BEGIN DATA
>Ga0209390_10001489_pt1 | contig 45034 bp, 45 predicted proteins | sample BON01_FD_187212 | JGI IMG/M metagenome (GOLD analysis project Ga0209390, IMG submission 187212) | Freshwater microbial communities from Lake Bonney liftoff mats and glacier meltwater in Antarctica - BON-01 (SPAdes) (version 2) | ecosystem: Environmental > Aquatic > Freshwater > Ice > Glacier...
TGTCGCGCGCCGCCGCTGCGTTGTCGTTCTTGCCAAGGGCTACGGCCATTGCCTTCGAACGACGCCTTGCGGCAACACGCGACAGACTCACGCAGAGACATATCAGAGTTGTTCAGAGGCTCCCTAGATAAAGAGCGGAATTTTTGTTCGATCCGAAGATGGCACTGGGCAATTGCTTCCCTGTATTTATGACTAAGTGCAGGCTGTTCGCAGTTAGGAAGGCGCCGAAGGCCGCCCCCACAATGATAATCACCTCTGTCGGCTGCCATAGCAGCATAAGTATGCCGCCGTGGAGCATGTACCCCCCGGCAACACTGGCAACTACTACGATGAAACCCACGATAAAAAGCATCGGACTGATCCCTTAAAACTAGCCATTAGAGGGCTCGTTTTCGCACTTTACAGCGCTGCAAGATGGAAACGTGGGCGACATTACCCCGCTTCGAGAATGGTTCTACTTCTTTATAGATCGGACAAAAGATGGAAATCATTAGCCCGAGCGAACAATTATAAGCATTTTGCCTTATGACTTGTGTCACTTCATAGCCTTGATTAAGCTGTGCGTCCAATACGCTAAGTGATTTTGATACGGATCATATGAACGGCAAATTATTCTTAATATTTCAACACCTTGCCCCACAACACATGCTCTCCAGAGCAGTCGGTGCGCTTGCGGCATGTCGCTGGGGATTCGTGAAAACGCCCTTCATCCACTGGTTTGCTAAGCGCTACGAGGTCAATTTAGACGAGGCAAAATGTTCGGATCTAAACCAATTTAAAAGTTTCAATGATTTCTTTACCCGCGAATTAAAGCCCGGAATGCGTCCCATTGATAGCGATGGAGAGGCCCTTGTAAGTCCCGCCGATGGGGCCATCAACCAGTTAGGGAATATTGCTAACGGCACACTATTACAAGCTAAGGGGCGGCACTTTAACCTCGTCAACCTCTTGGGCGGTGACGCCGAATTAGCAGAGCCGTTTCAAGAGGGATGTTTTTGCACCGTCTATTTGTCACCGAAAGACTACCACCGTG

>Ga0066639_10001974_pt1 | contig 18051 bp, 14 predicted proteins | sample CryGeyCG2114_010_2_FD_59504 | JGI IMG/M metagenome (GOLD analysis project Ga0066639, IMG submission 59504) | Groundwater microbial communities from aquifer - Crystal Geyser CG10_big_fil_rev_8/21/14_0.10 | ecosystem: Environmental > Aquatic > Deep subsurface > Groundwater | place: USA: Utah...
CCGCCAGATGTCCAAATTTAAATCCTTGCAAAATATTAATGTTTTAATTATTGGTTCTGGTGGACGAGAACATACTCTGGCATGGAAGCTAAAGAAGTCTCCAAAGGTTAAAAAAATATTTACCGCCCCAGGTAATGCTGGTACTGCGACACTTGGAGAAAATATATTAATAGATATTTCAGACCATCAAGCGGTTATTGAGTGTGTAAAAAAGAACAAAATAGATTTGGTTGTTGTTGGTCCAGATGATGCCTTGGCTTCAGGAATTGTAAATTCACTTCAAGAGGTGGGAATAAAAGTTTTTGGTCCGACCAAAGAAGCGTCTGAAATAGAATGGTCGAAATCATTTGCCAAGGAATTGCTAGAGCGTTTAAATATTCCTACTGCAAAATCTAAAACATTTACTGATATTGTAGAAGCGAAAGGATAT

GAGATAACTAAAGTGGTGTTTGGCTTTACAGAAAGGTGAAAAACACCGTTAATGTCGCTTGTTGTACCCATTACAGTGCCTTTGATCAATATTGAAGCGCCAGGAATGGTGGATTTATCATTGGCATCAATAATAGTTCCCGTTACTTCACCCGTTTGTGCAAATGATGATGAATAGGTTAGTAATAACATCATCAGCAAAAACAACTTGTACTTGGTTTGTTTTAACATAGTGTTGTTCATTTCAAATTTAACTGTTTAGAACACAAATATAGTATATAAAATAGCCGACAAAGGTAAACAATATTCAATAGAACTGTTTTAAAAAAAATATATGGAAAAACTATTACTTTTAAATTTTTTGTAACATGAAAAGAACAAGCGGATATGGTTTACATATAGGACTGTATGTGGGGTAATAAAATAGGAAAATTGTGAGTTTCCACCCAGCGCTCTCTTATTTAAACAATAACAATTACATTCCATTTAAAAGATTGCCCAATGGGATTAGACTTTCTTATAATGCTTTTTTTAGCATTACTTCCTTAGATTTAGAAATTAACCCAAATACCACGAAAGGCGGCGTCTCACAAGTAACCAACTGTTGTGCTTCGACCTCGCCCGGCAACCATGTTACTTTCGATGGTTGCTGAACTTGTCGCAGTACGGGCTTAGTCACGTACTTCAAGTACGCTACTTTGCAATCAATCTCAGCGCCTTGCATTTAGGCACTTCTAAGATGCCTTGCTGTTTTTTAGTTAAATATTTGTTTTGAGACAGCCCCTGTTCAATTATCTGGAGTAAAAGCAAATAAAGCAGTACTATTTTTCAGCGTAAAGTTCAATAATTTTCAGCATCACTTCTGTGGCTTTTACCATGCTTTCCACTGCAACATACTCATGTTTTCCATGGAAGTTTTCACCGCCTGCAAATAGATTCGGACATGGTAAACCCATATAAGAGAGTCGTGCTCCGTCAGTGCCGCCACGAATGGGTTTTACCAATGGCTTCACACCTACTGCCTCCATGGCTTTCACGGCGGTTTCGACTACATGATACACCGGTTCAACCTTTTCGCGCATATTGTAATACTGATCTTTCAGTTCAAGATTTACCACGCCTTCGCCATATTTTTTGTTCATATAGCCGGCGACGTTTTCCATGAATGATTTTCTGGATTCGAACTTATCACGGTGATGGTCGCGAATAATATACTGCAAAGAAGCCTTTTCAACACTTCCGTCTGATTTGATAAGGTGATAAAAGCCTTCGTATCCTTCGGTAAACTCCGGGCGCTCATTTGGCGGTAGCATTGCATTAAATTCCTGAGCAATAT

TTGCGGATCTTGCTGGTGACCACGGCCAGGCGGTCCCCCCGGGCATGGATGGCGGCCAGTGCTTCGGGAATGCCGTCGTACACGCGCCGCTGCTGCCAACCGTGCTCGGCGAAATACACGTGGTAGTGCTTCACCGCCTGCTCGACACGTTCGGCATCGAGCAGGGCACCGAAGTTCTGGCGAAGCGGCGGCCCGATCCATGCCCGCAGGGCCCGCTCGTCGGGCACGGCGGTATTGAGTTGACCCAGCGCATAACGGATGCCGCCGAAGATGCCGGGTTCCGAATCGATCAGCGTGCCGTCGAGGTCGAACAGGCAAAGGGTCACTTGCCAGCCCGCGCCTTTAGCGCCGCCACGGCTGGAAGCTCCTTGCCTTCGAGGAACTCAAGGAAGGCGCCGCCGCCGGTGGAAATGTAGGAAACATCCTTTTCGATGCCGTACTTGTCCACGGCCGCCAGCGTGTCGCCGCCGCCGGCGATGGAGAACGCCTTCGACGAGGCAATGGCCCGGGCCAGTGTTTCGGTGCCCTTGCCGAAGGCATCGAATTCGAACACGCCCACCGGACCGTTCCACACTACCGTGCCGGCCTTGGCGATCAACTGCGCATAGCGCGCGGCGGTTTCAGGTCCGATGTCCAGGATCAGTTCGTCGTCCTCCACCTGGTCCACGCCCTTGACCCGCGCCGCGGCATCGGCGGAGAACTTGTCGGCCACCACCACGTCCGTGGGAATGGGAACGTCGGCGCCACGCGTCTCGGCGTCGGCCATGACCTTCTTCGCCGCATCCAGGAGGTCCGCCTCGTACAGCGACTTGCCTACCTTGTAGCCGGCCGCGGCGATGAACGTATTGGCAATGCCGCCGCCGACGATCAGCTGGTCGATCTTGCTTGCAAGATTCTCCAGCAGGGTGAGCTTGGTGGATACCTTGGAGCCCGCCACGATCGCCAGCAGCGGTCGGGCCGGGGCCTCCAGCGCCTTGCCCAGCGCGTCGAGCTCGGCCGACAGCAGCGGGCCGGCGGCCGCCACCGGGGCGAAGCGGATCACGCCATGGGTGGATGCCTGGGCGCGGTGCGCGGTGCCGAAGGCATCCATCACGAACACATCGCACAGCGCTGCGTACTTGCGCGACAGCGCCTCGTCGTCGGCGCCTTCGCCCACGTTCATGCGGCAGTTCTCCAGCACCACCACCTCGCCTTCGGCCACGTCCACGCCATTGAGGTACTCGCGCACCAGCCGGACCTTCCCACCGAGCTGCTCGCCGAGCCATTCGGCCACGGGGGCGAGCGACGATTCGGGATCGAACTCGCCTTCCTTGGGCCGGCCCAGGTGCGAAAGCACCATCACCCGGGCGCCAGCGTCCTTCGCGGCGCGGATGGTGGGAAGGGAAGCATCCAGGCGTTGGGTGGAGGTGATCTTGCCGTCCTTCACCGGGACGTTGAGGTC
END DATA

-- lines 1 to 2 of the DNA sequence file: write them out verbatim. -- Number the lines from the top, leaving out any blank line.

>Ga0209390_10001489_pt1 | contig 45034 bp, 45 predicted proteins | sample BON01_FD_187212 | JGI IMG/M metagenome (GOLD analysis project Ga0209390, IMG submission 187212) | Freshwater microbial communities from Lake Bonney liftoff mats and glacier meltwater in Antarctica - BON-01 (SPAdes) (version 2) | ecosystem: Environmental > Aquatic > Freshwater > Ice > Glacier...
TGTCGCGCGCCGCCGCTGCGTTGTCGTTCTTGCCAAGGGCTACGGCCATTGCCTTCGAACGACGCCTTGCGGCAACACGCGACAGACTCACGCAGAGACATATCAGAGTTGTTCAGAGGCTCCCTAGATAAAGAGCGGAATTTTTGTTCGATCCGAAGATGGCACTGGGCAATTGCTTCCCTGTATTTATGACTAAGTGCAGGCTGTTCGCAGTTAGGAAGGCGCCGAAGGCCGCCCCCACAATGATAATCACCTCTGTCGGCTGCCATAGCAGCATAAGTATGCCGCCGTGGAGCATGTACCCCCCGGCAACACTGGCAACTACTACGATGAAACCCACGATAAAAAGCATCGGACTGATCCCTTAAAACTAGCCATTAGAGGGCTCGTTTTCGCACTTTACAGCGCTGCAAGATGGAAACGTGGGCGACATTACCCCGCTTCGAGAATGGTTCTACTTCTTTATAGATCGGACAAAAGATGGAAATCATTAGCCCGAGCGAACAATTATAAGCATTTTGCCTTATGACTTGTGTCACTTCATAGCCTTGATTAAGCTGTGCGTCCAATACGCTAAGTGATTTTGATACGGATCATATGAACGGCAAATTATTCTTAATATTTCAACACCTTGCCCCACAACACATGCTCTCCAGAGCAGTCGGTGCGCTTGCGGCATGTCGCTGGGGATTCGTGAAAACGCCCTTCATCCACTGGTTTGCTAAGCGCTACGAGGTCAATTTAGACGAGGCAAAATGTTCGGATCTAAACCAATTTAAAAGTTTCAATGATTTCTTTACCCGCGAATTAAAGCCCGGAATGCGTCCCATTGATAGCGATGGAGAGGCCCTTGTAAGTCCCGCCGATGGGGCCATCAACCAGTTAGGGAATATTGCTAACGGCACACTATTACAAGCTAAGGGGCGGCACTTTAACCTCGTCAACCTCTTGGGCGGTGACGCCGAATTAGCAGAGCCGTTTCAAGAGGGATGTTTTTGCACCGTCTATTTGTCACCGAAAGACTACCACCGTG